Happy National Bundt Day everyone!
Did you really expect me to let this holiday pass without some kind of celebration? I need only the smallest excuse to bake these days (some might even call me addicted), and National Bundt Day, along with my need to pick a Thanksgiving cake, led me to spend an early Saturday evening trying out a bundt recipe I had my eye on for a while from Dorie Greenspan.
Why this recipe? One word–cranberries. I simply love them. So much, that I eat them dried almost everyday. And this recipe uses TWO types of cranberries–dried and fresh. And as a bonus, this recipe uses a TON of spices. In my book, most recipes don’t have enough spices, so the sheer number in this recipe is exciting.
I also thought this recipe seemed like it would be just perfect for Thanksgiving, because of the combination of cranberries and spice. And it’s something completely out of the ordinary in the on the Thanksgiving dessert table–no pumpkins, no pecan, not even an apple in site. And I’m looking for different in what ever I decide to bring for dinner this year; since I’m not hosting, I want to make sure my contribution really pops.
But let’s get back to the real reason I’m sharing this with you today–National Bundt Day! Where would we be without Nordic Ware and the Bundt? I’m not sure, but I know I love these little round cakes with the hole (why is there a hole?) and they always seem to make my day a little sunnier.
So without further ado…let’s roll this beautiful Bundt footage!
Cranberry All Spice Bundt
Adapted from Dorie Greenspan’s recipe, originally published in Bon Appetit
As I’ve already mentioned, I went a little crazy when I first saw this recipe, because it seemed like something I would love so much. I made a few changes to what was otherwise perfection–I didn’t make it to HMart to get 5 spice powder, so I used all spice, I just used Stoneyfield low fat plain yogurt since I inadvertently ate the end of my Greek yogurt Friday (I blame it on the stress of jury duty), and I totally changed the glaze. Also, I halved the whole thing to fit in my 6 cup bundt, but if you make the whole recipe you will end up with a much larger cake!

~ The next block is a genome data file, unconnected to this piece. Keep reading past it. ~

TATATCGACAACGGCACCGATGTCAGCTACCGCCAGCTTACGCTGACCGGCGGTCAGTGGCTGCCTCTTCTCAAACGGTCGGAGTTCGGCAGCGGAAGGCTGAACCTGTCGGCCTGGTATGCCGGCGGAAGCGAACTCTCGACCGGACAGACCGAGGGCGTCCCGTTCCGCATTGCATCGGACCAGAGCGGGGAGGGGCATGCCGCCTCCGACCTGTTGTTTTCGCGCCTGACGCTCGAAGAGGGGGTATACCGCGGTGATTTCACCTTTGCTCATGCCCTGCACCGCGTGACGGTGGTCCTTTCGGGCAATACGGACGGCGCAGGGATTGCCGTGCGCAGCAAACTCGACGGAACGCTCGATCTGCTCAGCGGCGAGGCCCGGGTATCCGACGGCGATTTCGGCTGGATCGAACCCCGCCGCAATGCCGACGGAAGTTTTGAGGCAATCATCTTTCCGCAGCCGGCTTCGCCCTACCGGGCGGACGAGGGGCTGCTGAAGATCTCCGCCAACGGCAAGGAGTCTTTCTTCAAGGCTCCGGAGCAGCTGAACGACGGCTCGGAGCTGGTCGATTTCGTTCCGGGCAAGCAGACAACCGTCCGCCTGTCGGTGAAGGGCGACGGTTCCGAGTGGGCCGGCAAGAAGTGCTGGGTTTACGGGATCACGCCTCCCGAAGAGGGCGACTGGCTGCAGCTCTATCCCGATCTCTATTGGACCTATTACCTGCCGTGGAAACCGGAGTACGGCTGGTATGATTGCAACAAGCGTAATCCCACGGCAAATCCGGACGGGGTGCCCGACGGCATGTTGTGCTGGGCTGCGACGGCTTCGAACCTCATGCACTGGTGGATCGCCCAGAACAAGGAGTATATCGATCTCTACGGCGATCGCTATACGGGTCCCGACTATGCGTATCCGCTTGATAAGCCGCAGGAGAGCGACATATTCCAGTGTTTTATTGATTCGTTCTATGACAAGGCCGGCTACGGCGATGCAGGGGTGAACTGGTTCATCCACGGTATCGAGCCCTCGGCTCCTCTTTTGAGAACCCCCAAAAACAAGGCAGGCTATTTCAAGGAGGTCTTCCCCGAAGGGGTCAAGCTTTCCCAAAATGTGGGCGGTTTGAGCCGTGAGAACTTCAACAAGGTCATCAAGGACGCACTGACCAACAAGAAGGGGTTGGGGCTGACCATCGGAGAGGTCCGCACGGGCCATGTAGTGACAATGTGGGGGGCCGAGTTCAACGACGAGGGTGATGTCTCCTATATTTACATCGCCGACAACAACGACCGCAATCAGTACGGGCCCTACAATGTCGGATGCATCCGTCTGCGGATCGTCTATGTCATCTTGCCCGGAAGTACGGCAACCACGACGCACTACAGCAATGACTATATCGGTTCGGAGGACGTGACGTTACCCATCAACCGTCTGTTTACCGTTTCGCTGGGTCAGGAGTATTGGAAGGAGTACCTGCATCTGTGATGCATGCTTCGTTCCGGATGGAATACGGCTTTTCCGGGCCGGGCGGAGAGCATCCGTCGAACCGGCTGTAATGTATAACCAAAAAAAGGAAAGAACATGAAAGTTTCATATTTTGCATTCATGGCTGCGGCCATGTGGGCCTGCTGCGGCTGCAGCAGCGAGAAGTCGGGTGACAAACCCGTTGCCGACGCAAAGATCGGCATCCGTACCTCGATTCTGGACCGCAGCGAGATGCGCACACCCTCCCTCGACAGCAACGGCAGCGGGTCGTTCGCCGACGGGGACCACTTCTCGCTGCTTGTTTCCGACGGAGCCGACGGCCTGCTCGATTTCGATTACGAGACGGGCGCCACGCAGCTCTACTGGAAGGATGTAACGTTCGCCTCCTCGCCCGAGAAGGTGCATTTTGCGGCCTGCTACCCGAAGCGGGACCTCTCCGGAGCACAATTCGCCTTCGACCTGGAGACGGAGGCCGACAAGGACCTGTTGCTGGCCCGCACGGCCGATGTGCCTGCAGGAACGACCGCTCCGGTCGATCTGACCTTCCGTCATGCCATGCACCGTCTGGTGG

- 1 cups all purpose flour
- 3/8 cup almond flour or almond meal
- 1 1/4 teaspoons Chinese five-spice powder**
- 1/2 teaspoon baking powder
- 1/4 teaspoon baking soda
- 1/4 teaspoon salt
- 1/4 teaspoon ground cinnamon
- 1/4 teaspoon ground ginger
- 1/2 cup (1 stick) unsalted butter, room temperature
- 1/2 cup sugar
- 1/2 cup (packed) golden brown sugar
- 2 large eggs
- 3/4 teaspoons vanilla extract
- 1/2 cup plain reduced-fat (2%) Greek-style yogurt
- 1/2 cup halved fresh or frozen cranberries (do not thaw)
- 1/4 cup dried sweetened cranberries
- 1/3 cup powdered sugar
- 4 teaspoons (about) buttermilk
- 1/4 teaspoon allspice
Preheat oven to 350°F. Butter and flour or generously spray with Pam for Baking (this is what I use) a 6 cup Bundt (if you are doing the half recipe above) or a 12-cup Bundt if you’re doing the full recipe. Whisk first 8 ingredients in medium bowl to blend. Using electric mixer, beat butter in large bowl until smooth. Add both sugars and beat until fluffy, about 3 minutes. Add eggs, 1 at a time, beating 1 minute after each addition. Beat in vanilla extract, then yogurt. Add dry ingredients; beat just until blended. Fold in all cranberries. Transfer batter to prepared Bundt pan.
Bake cake until tester inserted near center comes out clean, about 45 minutes for 6 cup Bundt or 1 hour 10 minutes for full size recipe. Cool cake in pan 10 minutes. Turn cake out onto rack and cool completely.
Stir powdered sugar and 2 teaspoons buttermilk in small bowl until sugar dissolves. Mix in more buttermilk by 1/2 teaspoonfuls to reach consistency of heavy cream. Stir in allspice. Spoon icing over cake, allowing it to drip down sides. Let stand until icing sets, at least 30 minutes. DO AHEAD Can be made 3 days ahead. Cover with cake dome and store at room temperature.
Really this cake is fantastic. The tartness of the cranberries balances the sweetness of the cake, and it’s super moist.
But let’s get back to the important stuff–Bundt Day celebration. Go bake a Bundt, or enjoy a piece of Bundt with a friend! And enjoy this picture, inspired by the hayday of the Bundt–the 1960s!